Iran: 45 days of uprising against the mullahs’ regime

Numerous cities saw anti-regime protests on October 30 in spite of the previous days’ severe crackdowns, according to many observers, marking another turning point in the major Iranian protests.

University students protested in at least 63 Iranian cities, along with demonstrations and strikes. Many experts believe that the fact that protests are still occurring in Iran, where the entire security apparatus is in place to crush any form of dissent, proves that these demonstrations are organized and are not “leaderless.”


Authorities have demanded the detention of “leaders” who direct these demonstrations toward the general call for regime change. Nonetheless, Iran’s volatile society is full of young people and women with the potential to lead this uprising. In addition, there has been a well-coordinated resistance movement against the clerical regime that has actively and widely disseminated the term “resistance” throughout Iran.



State officials have issued warnings regarding the People’s Mojahedin of Iran (PMOI/MEK), the main Iranian opposition group, and its extensive network of “Resistance Units” in their official statements. On October 29, the Revolutionary Guards (IRGC) commander Hossain Salami made a “very confidential” statement, which was made public by the Iranian Resistance.

Salami emphasizes that the IRGC should begin “coherent, targeted, and planned intelligence patrols, both covert and overt, as well as setting up ambushes in the security and protection perimeter of these locations” in light of the “increasing trend of divisionary activities by elements of the Resistance Units affiliated to the [MEK] against classified locations.”


On October 29, the Revolutionary Guards (IRGC) commander Hossain Salami made a "very confidential" statement, which was made public by the Iranian Resistance. 
On October 29, the Revolutionary Guards (IRGC) commander Hossain Salami made a “very confidential” statement, which was made public by the Iranian Resistance.


On October 10, IRGC Brigadier General Mohammad Bagheri, the regime’s Chief of Staff for the Armed Forces, added his name to the long list of officials who have acknowledged the MEK’s pivotal role in the recent uprising.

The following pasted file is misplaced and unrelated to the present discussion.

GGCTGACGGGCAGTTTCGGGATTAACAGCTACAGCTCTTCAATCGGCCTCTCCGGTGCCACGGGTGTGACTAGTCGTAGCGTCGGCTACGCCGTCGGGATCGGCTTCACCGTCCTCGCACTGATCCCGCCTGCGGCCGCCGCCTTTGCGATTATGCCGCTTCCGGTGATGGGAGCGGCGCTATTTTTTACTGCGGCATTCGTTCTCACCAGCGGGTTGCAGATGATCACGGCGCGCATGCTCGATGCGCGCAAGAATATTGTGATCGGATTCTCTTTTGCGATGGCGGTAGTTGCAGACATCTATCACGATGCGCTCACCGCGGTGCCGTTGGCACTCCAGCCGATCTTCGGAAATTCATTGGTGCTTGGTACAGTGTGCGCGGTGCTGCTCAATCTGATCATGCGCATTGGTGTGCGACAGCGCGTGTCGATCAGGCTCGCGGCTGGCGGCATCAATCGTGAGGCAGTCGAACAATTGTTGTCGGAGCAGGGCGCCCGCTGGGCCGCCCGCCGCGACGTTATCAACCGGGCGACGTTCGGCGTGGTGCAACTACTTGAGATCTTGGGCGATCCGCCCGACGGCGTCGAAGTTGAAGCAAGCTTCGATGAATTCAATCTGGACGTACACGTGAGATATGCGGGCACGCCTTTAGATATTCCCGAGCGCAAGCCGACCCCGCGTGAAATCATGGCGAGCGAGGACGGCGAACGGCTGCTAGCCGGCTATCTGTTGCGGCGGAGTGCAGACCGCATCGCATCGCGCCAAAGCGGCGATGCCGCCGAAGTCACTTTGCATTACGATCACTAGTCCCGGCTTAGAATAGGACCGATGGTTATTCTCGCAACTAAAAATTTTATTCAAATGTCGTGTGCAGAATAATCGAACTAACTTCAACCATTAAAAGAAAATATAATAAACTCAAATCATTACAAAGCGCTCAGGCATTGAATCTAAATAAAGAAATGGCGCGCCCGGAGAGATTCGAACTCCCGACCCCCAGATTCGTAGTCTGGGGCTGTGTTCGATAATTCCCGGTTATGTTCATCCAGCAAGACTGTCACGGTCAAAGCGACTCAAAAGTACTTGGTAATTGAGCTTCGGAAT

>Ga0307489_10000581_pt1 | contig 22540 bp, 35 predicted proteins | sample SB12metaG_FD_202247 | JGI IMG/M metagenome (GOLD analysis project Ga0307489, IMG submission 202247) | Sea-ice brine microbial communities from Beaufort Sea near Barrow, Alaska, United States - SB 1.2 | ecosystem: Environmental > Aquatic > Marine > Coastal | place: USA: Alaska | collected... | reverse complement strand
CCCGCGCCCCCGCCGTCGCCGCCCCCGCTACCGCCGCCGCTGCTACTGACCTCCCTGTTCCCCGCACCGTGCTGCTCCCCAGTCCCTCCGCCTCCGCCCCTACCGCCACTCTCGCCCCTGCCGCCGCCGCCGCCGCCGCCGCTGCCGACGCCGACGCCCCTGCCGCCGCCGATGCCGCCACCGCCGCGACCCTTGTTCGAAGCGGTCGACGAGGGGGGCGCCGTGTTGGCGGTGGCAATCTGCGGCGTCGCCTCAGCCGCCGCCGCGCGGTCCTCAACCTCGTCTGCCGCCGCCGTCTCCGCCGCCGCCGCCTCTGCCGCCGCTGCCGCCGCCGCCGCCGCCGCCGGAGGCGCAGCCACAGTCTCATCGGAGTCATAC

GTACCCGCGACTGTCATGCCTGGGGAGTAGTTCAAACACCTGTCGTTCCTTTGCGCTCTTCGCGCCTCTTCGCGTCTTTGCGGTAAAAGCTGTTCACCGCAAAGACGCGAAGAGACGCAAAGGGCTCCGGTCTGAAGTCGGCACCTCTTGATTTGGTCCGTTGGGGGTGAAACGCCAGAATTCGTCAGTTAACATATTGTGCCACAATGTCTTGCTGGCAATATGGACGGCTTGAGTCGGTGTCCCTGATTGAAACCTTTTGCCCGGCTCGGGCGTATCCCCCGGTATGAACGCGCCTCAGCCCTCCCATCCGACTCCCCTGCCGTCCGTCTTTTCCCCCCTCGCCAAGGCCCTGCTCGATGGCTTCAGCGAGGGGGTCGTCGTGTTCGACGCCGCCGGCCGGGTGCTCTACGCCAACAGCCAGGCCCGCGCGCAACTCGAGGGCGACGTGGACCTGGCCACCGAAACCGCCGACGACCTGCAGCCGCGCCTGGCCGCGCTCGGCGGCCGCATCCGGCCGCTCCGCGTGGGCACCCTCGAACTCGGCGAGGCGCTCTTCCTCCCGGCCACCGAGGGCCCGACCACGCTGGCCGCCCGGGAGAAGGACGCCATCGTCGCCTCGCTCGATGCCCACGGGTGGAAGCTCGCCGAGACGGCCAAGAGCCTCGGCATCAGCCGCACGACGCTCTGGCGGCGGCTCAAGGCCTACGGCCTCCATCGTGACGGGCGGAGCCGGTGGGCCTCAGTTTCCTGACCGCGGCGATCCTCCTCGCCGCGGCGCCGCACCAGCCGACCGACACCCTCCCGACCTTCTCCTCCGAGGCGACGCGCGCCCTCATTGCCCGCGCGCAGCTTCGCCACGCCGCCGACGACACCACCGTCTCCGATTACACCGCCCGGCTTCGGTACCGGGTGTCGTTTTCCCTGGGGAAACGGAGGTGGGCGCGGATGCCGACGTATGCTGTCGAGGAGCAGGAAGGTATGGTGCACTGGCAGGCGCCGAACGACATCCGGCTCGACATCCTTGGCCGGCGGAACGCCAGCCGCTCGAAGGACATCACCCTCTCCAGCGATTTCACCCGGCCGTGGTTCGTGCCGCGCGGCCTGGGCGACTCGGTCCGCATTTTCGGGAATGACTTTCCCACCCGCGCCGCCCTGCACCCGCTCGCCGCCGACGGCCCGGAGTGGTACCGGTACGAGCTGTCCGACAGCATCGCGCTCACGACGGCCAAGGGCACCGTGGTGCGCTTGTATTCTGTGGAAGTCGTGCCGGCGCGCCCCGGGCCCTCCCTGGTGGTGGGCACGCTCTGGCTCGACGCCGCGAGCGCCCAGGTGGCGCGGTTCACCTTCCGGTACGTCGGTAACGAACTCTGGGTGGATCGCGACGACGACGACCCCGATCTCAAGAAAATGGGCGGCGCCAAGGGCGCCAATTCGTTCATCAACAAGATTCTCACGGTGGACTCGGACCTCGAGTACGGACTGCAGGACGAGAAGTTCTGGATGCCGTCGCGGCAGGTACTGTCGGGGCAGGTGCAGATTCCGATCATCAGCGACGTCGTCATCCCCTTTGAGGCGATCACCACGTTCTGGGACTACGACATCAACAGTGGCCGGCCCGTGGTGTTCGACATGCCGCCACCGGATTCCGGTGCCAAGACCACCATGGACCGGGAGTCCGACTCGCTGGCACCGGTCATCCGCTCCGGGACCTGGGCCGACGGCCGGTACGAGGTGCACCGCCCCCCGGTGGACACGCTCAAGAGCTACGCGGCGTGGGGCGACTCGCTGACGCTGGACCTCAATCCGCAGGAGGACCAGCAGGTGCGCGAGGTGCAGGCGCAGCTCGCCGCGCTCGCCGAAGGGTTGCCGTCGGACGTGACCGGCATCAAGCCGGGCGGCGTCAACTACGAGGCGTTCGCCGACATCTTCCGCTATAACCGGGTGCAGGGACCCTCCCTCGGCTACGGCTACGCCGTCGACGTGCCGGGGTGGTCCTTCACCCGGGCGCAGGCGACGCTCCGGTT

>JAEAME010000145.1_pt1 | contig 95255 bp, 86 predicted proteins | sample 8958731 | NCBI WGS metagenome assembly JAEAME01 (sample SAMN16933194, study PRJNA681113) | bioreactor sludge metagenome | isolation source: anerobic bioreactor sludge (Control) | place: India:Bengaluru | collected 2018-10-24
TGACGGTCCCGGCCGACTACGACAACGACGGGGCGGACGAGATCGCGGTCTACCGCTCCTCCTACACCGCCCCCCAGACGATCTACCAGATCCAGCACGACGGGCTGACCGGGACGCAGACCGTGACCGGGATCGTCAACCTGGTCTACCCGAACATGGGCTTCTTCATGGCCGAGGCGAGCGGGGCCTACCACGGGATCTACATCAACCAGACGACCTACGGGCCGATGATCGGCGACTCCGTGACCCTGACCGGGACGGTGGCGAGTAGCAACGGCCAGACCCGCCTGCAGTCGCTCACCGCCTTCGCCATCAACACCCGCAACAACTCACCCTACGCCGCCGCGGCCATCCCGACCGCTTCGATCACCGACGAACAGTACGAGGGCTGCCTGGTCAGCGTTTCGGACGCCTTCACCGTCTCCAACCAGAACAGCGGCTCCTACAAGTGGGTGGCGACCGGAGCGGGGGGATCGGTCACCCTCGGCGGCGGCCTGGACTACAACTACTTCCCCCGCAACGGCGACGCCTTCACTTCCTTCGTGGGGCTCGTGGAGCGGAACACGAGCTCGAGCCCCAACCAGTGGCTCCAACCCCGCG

“The very few scenes of chaos in some parts of the country, and the enemy’s focus on the ethnic and religious minority, all indicate the enemy has waged a full-fledged war on [the regime]. In this war, the evil [MEK] and other terrorist grouplets act as the enemy’s pawns,” Bagheri said, according to the state-run Entekhab website.

Protests were sparked initially by the tragic death of Mahsa Amini in police custody, but by the second week, Iran’s nationwide uprising and slogans emphasized anything but one goal: the demise of the ruling theocracy.


Wednesday marked the 40th anniversary of Mahsa’s death. People throughout Iran, including Mahsa’s hometown of Saqqez, chanted phrases like “We fight and take back Iran,” “Let’s fight,” “We will not return until the revolution is complete,” and “This isn’t a protest anymore, it’s a revolution.”

Iranians from all walks of life are, in fact, putting their lives in danger to bring about freedom and democracy. People’s strategies for challenging security forces have evolved as protests have continued. They bravely engage in combat with the police. On October 27, a video from Tehran showed a bare-handed young man charging at a fully armed agent. Daily, people set the flags and symbols of the regime on fire. High school students join university students in their steadfast demonstrations and sit-ins.



They are prepared to pay whatever it takes to achieve freedom. Thus, the need for a regime change and the right to self-defense of the Iranian people should be acknowledged by the international community.



MEK Iran (follow us on Twitter and Facebook), Maryam Rajavi’s on her siteTwitter & Facebook, NCRI  (Twitter & Facebook), and People’s Mojahedin Organization of Iran – MEK IRAN – YouTub